New Heights: A Tale of Rebellion

Wuthering Heights - Full Version (Annotated) (Literary Classics Collection) - Emily Brontë

 Once a man ( the gender doesn't matter), upon hearing in a class that my favorite book was Wuthering Heights, told me that The Brontes were popular amongst women only because they were romantic, and that I, being one of these women did not nor could not recognize great literature.


At eighteen, I listened to people's opinions (like his) in their most literal forms, letting theirs suffocate my own, so I didn't argue with him or even politely disagree. Now with experience behind my belt and at thirty-five years of age, I'd like to tell that person that he is a presumptious asshat. There is nothing romantic about a male character that kills the beloved pooch of the woman he loves. Not to mention, I am about as romantic as Bette Davis here:



Disclosure:  I have to admit  that despite my somewhat cynical soul, I'm not a robot, and do cry every time I read Heathcliff's despair in this line,


"Catherine Earnshaw, may you not rest so long as I live on! I killed you. Haunt me, then! Haunt your murderer! I know that ghosts have wandered on the Earth. Be with me always. Take any form, drive me mad, only do not leave me in this dark alone where I cannot find you. I cannot live without my life! I cannot die without my soul."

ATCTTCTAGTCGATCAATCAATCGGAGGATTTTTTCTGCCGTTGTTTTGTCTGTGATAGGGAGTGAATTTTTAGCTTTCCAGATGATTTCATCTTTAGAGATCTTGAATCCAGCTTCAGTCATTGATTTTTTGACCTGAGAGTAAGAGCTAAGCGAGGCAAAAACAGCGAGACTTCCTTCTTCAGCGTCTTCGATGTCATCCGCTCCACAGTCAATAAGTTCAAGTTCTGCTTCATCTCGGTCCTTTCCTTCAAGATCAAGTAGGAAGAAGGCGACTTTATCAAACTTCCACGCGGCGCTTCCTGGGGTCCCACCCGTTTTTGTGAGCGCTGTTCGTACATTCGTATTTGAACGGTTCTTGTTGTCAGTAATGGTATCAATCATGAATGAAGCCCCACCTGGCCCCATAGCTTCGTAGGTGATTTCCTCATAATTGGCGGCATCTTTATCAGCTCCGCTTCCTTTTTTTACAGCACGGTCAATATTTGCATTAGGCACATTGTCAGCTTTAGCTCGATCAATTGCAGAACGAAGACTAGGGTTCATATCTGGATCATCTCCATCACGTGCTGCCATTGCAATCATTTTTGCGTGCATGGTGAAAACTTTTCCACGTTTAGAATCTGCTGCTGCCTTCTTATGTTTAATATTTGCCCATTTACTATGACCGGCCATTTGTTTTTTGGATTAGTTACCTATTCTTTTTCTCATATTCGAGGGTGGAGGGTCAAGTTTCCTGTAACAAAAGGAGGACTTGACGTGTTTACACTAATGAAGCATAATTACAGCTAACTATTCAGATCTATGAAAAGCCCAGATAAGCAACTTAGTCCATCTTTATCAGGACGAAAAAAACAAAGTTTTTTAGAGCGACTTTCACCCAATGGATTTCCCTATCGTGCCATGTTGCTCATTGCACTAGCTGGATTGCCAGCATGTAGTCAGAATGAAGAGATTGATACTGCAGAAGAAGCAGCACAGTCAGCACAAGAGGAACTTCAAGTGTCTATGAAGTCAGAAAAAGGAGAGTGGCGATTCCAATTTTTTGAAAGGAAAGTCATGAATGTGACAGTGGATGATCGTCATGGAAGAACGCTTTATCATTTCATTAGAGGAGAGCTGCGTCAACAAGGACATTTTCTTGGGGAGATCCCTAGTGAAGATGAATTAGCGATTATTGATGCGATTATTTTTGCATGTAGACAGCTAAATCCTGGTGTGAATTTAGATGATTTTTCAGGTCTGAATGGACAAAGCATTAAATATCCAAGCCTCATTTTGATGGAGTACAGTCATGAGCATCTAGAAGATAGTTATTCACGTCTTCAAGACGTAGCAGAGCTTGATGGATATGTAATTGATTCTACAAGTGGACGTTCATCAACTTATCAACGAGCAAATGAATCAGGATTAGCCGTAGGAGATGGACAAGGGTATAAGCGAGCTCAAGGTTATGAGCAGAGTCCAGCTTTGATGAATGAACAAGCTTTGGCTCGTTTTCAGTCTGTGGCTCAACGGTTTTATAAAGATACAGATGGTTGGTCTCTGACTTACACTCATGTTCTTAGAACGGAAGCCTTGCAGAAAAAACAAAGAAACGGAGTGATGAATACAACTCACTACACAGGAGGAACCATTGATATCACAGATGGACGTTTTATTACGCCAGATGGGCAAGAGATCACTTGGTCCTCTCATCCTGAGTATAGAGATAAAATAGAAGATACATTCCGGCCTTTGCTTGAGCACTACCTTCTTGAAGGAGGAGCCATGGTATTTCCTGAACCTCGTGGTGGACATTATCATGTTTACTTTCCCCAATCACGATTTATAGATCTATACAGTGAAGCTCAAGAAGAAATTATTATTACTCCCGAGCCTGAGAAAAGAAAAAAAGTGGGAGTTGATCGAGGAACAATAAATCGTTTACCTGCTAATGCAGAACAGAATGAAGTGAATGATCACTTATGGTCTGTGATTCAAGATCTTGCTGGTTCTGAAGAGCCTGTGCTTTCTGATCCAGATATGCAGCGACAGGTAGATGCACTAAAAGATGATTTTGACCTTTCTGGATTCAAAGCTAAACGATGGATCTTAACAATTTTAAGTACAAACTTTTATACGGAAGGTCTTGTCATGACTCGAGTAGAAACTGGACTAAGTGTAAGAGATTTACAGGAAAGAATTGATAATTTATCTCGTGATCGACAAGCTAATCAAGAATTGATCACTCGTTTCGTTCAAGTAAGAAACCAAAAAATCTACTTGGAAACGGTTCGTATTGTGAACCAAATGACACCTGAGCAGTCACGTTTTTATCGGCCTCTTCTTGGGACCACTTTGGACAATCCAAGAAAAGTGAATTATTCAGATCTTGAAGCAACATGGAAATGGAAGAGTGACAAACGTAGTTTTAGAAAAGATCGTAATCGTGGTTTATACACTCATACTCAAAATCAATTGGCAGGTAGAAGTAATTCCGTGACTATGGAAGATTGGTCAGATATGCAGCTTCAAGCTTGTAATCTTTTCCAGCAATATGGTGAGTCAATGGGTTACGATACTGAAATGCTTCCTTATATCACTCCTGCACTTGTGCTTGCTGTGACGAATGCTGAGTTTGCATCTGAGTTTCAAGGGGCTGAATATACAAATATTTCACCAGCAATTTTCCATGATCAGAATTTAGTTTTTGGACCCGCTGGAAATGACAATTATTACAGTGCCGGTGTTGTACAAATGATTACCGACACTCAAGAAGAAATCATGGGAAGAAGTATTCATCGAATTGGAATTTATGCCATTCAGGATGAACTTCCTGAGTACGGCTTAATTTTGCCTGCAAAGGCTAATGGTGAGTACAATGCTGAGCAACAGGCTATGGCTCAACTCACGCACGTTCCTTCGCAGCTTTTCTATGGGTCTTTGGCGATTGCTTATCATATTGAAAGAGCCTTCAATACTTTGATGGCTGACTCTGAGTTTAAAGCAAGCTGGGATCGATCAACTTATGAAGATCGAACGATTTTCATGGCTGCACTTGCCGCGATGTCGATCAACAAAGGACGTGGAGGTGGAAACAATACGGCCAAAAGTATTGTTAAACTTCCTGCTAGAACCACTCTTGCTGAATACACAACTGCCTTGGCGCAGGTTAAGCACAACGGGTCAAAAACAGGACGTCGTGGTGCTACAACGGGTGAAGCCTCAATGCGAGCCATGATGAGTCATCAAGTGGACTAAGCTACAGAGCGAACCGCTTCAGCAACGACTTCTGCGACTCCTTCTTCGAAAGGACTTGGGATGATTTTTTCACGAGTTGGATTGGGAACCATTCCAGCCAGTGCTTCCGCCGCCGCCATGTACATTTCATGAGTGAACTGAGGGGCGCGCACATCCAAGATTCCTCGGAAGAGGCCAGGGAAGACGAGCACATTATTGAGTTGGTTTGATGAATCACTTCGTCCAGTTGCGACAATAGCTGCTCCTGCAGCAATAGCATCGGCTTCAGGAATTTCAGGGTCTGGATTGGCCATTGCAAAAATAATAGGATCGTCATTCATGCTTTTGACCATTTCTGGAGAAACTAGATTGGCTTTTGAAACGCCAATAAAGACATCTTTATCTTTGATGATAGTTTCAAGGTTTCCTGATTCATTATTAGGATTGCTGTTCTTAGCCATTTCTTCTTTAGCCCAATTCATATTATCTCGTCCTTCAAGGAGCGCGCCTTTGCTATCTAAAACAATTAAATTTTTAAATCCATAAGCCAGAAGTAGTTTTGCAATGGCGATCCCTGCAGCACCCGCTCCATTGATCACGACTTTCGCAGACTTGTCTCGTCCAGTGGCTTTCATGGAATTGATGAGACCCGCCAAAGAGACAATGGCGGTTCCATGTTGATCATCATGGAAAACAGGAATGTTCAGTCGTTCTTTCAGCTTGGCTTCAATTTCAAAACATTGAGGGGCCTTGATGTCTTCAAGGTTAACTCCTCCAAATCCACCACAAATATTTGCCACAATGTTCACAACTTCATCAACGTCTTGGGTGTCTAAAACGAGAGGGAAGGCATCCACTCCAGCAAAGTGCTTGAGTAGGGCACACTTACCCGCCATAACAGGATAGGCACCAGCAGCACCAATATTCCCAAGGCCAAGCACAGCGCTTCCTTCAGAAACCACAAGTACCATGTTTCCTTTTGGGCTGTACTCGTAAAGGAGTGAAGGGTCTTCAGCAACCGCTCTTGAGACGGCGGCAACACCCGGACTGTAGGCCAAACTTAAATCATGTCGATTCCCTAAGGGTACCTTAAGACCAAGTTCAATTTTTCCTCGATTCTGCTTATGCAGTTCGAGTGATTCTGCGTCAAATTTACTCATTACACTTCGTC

Ok, Ok I can be a romantic.


However, this is not why I love this book. I love it because of Emily, the author. She (the daughter of a parish priest) wrote with such passionate raw intensity, that many people never questioned that Ellis Bell (her male pen name), a man, was indeed the author. No one suspected that a woman would ever write about such scandelous events! The fact that  she produced her work in the early 1800's about characters that have a life long adulterous affair is nothing short of heroic to me. Even Charlotte, her sister, plays it somewhat safer with Jane Eyre ( I love Jane but even she follows society's standards on what is right and what is wrong). Emily had the courage to find her voice, without constraints, despite societal resistance to it. That type of bravery makes great literature and breaks the strongest of walls because it is from the soul (imo):




I love this book for more reasons than its romantic connotations. I hope I've made this clear, 'clueless about me' man in my class.


I love it because Emily taught me to speak my mind. She allowed a  quietanimallovingmorethanpeoplewildsouled girl to find her voice. To this girl, literature doesn't get better than that!